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Feb. 6, 2023

MSU study finds pandemic just ‘tip of the iceberg’ for causes of death in pregnant, postpartum people

Deaths during pregnancy and the first year postpartum increased by 35% in the first nine months of the pandemic compared to the prior year, with deaths due to drugs, homicides, obstetric causes and motor vehicle accidents all increasing by 25%-55% during that period, according to a new Michigan State University study published in JAMA Network Open.

The analysis shows that only pregnancy-associated suicides declined during 2019-20, said lead author Claire Margerison, an associate professor of epidemiology and biostatistics in the MSU College of Human Medicine.

“We suspect these deaths are just the tip of the iceberg in terms of morbidity and suffering due to mental health, intimate partner violence and substance use during pregnancy and postpartum,” said Margerison, a population health scientist in the Department of Epidemiology and Biostatistics at MSU. “These causes of death have been increasing over time, but it appears the pandemic exacerbated the ongoing upward trend in these deaths.”

For their study, researchers looked at death certificate records between 2018-20 of female U.S. residents ages 15 to 44. The certificates have a standardized pregnancy box asking whether the decedent was pregnant at the time of death, within 42 days of death or between 43 days and one year of death. All three categories were included as pregnancy-associated deaths. After calculating the pregnancy-associated death ratio, which previous studies had looked at, the researchers also looked at causes of death.

According to the report, the overall pregnancy-associated death ratio in 2020 was 66.9 deaths per 100,000 live births, an increase of 35% from the previous year. In that period, deaths due to drugs increased 55%; homicides by 41%; obstetric causes by 28% and other causes (primarily motor vehicle accidents) by nearly 57%.

“Pregnancy is considered a window of opportunity for screening and prevention related to physical, mental and behavioral health,” Margerison added. “Our data suggest that such opportunities were missed for hundreds of families during the pandemic. There is a critical need for prevention and intervention efforts — including harm reduction strategies — tailored to pregnant and postpartum people, particularly during times of population stress and decreased utilization of preventive care, such as a pandemic.”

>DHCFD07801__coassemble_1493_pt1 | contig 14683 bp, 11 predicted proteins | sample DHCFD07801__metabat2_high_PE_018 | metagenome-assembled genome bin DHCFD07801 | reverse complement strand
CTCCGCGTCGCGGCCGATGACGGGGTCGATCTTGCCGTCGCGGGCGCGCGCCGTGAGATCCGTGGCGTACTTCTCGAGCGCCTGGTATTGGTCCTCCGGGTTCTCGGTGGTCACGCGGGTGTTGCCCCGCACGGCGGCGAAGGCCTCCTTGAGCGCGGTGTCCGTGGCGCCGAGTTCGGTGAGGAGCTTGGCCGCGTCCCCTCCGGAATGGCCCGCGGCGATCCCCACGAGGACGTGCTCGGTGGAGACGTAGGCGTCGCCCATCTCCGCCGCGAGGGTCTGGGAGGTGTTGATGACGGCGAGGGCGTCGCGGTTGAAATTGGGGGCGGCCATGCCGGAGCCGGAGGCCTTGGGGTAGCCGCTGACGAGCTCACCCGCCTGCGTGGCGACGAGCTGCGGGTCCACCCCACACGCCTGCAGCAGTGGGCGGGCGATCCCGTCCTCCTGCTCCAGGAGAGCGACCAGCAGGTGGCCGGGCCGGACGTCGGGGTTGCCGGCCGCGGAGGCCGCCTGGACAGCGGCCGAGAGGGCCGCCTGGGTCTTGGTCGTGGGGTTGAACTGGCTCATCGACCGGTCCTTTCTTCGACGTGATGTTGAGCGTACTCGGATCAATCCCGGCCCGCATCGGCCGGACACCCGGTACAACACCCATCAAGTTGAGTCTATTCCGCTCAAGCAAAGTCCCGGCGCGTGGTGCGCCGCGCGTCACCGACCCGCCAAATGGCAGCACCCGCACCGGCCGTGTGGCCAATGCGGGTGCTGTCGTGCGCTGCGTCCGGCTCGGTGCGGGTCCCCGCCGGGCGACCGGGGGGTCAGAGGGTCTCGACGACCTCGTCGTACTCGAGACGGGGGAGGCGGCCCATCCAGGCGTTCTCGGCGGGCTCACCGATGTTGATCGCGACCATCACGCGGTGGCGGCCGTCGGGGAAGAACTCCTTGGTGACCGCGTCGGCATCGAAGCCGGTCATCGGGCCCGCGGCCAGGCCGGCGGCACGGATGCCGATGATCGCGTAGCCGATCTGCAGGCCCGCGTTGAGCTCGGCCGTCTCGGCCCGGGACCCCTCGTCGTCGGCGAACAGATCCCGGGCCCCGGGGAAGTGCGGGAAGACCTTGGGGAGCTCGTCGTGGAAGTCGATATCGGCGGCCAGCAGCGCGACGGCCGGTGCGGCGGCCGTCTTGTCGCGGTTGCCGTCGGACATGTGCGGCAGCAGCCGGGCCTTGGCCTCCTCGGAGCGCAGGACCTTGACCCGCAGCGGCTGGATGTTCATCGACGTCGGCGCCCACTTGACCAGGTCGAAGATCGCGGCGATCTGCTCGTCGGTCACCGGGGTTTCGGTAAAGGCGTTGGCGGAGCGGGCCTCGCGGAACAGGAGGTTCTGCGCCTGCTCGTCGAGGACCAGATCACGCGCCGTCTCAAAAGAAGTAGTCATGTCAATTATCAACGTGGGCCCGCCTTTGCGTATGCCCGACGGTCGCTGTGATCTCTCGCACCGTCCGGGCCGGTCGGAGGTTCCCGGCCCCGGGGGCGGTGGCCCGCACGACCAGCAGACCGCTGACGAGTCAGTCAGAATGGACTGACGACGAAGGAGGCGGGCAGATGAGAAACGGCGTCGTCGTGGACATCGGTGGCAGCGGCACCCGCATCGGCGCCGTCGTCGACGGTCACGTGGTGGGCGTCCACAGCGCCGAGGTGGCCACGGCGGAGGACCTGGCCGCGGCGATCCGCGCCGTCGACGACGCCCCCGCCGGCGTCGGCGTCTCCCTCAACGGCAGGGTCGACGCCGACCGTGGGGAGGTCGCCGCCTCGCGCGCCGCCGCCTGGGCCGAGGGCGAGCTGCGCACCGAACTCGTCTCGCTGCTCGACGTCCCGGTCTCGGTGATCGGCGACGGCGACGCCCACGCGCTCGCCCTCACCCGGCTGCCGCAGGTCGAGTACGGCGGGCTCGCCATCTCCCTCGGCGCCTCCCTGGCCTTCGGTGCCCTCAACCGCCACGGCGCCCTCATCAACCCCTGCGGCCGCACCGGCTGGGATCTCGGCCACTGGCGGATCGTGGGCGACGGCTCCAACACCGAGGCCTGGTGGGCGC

Margerison said the study adds to the growing literature showing the impact the pandemic had on pregnancy-associated deaths, and that they’re planning on looking at other demographic patterns such as location and race/ethnicity to see how the pandemic affected different populations.

“We know that there are substantial and persistent inequities in these deaths by race and ethnicity,” Margerison said, adding they also are looking to better understand the pandemic’s impact on pregnant people.

“We’re looking at other data sets to understand how many people are going into emergency departments for similar issues or how many people are getting care in an outpatient setting. We want to understand the magnitude of the iceberg underneath the surface,” she said.

In addition to Margerison, Sidra Goldman-Mellor, associate professor in the Department of Public Health at the University of California Merced, is co-principal investigator for the study. Additional authors include Xueshi Wang, a doctoral student in the MSU Department of Economics, and Alison Gemmill, assistant professor in the Department of Population, Family and Reproductive Health at the Johns Hopkins Bloomberg School of Public Health.

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